College wasn’t too different either. In college I would flatly tell the lecturers when they really made no sense and hence was quite popular with the rest of the class. This popularity did not extend to the HOD though, in whose office I spent a good deal of my time, helping him give his hoarse and guttural vocal chords some exercise. I was also quite famous for my Hot List 10. That was a weekly top 10 list of good looking girls of the college. I was the only guy who could do the fairest assessment of the maidens of my college. I was also perhaps the only guy to have been slapped by the most women of the college. On one such assessment, I rated an absolutely gorgeous looking girl as number one right on the day she entered college. Everyone seemed to agree, but there were only two miniscule problems. Turns out, she was the newly recruited lecturer for Advanced Mathematics for the first year students, and she also happened to be a relative of the Principal’s. I never saw her after that day; or anyone else from that college for that matter. I was politely asked to leave, but there was nothing polite about the manner in which Dad reacted to that. Years passed, Colleges changed, but I didn’t.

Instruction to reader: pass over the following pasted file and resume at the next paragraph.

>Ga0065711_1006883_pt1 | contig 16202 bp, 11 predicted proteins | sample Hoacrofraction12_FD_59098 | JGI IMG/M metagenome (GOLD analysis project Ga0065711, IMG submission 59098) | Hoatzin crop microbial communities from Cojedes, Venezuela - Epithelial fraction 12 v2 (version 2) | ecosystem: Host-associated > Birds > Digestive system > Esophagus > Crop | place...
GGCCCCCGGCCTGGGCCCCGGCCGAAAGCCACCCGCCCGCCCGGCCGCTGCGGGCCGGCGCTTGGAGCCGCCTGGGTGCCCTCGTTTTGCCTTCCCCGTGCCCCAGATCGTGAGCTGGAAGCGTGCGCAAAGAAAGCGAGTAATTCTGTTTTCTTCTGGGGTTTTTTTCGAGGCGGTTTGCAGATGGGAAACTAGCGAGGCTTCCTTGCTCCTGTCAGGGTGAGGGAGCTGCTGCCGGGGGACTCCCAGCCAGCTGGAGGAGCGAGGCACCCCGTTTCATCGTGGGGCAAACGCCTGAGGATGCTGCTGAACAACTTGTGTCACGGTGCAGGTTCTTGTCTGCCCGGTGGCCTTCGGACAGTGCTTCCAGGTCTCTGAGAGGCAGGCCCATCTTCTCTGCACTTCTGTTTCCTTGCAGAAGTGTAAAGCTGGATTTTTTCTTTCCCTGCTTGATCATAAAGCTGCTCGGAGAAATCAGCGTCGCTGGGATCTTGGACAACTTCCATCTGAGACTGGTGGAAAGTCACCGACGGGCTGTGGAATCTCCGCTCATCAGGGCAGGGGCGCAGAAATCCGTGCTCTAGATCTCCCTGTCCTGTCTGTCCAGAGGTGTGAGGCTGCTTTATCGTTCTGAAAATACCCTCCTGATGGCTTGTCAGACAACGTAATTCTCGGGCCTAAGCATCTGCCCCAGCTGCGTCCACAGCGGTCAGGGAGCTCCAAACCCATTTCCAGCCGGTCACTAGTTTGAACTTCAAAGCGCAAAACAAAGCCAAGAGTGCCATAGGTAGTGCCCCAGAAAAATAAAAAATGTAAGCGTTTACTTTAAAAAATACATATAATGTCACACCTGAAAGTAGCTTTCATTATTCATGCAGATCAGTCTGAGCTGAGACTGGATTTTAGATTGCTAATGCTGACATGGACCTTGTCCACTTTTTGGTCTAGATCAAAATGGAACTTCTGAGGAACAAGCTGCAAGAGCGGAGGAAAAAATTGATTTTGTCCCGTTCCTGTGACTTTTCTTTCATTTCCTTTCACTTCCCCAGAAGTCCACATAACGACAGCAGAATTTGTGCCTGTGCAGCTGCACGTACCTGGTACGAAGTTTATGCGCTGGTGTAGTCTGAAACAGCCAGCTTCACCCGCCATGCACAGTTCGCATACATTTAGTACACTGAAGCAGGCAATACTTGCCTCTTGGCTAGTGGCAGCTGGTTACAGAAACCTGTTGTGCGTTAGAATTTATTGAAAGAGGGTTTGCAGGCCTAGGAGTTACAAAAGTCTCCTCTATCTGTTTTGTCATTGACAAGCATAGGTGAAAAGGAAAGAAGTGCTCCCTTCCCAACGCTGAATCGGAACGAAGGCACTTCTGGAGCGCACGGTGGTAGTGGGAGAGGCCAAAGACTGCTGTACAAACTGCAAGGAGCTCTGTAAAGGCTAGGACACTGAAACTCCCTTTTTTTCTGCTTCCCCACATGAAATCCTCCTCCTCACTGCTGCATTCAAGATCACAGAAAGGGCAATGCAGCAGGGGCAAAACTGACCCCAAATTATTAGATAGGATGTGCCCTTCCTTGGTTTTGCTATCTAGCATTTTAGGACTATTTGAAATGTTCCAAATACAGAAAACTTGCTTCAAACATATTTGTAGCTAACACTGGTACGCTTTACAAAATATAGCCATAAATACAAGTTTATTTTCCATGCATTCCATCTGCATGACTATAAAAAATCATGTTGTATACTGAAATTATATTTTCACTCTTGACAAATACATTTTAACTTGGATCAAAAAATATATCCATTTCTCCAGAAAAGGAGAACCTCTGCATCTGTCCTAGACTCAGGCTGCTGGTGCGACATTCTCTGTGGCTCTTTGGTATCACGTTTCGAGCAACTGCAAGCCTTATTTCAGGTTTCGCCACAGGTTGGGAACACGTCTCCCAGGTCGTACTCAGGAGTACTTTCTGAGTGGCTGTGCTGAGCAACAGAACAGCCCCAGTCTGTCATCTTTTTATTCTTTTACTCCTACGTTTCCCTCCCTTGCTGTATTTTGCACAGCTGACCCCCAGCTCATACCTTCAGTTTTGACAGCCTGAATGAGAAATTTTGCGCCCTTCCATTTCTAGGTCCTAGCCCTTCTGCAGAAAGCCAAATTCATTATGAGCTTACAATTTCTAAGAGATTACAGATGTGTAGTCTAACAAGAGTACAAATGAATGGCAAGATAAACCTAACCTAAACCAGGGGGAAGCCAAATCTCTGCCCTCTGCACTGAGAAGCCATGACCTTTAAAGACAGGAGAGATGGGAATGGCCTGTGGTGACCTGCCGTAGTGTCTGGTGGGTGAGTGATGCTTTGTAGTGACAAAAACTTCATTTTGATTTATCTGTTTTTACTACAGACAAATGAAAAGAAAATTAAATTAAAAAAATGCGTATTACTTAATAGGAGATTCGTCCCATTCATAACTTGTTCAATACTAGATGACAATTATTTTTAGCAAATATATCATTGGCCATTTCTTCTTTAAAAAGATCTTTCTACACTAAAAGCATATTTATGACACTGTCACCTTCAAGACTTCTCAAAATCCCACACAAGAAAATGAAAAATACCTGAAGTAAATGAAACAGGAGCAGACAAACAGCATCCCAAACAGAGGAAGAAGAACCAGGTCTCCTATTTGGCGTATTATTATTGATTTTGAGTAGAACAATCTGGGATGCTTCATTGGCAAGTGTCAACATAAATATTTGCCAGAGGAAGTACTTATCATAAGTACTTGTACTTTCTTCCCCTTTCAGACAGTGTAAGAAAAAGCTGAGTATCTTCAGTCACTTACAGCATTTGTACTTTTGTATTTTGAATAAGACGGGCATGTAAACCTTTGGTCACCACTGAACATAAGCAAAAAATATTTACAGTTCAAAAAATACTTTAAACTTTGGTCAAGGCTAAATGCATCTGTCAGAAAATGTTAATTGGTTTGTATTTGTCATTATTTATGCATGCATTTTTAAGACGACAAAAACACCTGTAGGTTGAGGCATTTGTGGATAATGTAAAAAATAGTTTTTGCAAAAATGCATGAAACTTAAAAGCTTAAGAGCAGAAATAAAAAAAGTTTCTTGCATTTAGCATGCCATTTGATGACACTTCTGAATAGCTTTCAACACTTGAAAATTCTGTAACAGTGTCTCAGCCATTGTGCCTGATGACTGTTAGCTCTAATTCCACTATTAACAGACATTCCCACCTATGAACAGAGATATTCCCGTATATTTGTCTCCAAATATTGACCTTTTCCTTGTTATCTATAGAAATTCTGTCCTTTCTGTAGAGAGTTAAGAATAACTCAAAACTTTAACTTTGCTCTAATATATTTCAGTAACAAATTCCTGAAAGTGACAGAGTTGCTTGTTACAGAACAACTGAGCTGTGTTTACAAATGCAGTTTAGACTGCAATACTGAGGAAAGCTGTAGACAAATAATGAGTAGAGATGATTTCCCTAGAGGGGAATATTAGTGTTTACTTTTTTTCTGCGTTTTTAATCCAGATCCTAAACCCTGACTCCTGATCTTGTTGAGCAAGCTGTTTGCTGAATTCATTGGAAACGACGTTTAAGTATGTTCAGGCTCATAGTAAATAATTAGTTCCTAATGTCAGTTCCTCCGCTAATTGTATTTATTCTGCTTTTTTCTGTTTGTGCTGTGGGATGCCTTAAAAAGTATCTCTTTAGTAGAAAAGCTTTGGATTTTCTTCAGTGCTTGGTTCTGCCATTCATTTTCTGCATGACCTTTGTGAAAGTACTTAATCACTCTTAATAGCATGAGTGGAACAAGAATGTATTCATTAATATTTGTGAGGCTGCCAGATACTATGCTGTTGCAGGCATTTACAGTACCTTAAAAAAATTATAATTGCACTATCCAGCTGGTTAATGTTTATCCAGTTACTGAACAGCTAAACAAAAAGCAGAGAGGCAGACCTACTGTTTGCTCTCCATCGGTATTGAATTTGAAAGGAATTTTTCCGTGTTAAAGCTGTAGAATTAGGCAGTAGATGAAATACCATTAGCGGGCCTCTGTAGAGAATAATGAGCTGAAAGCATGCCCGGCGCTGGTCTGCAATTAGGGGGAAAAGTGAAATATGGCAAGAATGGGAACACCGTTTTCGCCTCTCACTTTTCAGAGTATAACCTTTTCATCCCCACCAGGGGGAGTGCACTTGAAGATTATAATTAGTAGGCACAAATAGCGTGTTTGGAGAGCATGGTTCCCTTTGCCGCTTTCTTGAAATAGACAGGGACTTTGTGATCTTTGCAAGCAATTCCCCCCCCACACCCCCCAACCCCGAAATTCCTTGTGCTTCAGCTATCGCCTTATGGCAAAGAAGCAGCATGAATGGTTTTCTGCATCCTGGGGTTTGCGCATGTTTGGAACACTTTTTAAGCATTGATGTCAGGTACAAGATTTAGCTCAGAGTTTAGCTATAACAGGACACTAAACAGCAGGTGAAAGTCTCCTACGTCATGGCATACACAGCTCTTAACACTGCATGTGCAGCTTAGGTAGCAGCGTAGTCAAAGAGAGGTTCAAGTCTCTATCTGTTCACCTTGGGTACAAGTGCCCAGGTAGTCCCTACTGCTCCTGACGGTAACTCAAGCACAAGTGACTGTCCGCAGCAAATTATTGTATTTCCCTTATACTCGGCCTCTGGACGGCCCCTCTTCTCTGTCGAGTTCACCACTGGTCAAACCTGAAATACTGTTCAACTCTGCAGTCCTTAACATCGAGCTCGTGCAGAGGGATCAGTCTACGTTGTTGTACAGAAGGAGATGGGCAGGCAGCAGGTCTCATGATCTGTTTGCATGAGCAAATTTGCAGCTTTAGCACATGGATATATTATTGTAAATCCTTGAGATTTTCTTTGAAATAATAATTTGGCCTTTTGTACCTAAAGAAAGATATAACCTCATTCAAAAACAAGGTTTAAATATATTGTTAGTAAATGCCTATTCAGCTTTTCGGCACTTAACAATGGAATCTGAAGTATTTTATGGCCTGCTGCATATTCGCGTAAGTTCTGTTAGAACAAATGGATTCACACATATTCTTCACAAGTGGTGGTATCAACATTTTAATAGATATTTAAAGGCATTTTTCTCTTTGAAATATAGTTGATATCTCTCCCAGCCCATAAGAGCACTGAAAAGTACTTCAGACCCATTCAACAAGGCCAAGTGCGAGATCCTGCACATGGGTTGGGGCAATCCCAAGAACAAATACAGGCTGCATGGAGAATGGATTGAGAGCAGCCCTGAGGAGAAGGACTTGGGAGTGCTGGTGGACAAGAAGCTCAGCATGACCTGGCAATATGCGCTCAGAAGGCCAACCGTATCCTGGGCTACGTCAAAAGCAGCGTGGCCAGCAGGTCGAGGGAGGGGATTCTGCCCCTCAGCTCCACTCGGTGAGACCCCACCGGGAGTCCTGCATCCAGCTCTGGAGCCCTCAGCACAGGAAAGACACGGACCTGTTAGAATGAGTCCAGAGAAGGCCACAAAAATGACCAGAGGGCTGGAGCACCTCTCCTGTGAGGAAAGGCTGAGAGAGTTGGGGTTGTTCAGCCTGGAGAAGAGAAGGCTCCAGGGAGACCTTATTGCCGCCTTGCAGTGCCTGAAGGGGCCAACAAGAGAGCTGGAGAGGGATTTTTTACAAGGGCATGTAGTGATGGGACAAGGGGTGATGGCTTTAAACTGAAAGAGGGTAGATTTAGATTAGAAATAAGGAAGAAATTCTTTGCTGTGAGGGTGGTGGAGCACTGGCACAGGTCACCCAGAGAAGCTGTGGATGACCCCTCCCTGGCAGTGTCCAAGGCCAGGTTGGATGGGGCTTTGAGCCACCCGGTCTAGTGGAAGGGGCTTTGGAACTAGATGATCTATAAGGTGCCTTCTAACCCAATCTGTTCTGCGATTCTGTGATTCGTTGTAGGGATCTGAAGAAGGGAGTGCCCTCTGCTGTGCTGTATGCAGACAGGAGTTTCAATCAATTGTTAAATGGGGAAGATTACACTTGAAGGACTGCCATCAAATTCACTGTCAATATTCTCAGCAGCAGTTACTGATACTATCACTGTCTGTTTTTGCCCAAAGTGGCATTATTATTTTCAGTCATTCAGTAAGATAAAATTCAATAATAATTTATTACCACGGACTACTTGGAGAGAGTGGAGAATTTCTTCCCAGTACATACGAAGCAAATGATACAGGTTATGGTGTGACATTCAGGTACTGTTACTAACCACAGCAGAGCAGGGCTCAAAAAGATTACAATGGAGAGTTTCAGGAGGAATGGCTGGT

I was a good student in college. Maybe that’s why I never used any of the skills learnt there in my many jobs. I started my career as a Software Tester in a small IT company. My job was to find where they had screwed up during coding, which they politely called defects. And they didn’t call me Mr. Defect Google for nothing. I had some fun initially, but soon it became way too boring. One day when I openly panned a module calling it the worst piece of programming ever. Turned out, the Manager had coded it. He said nothing, but his stare seemed to say everything. IT wasn’t cut out for me, but I really had no other skill or no other source of income to afford losing this job. Hence, I toned myself down and hung in.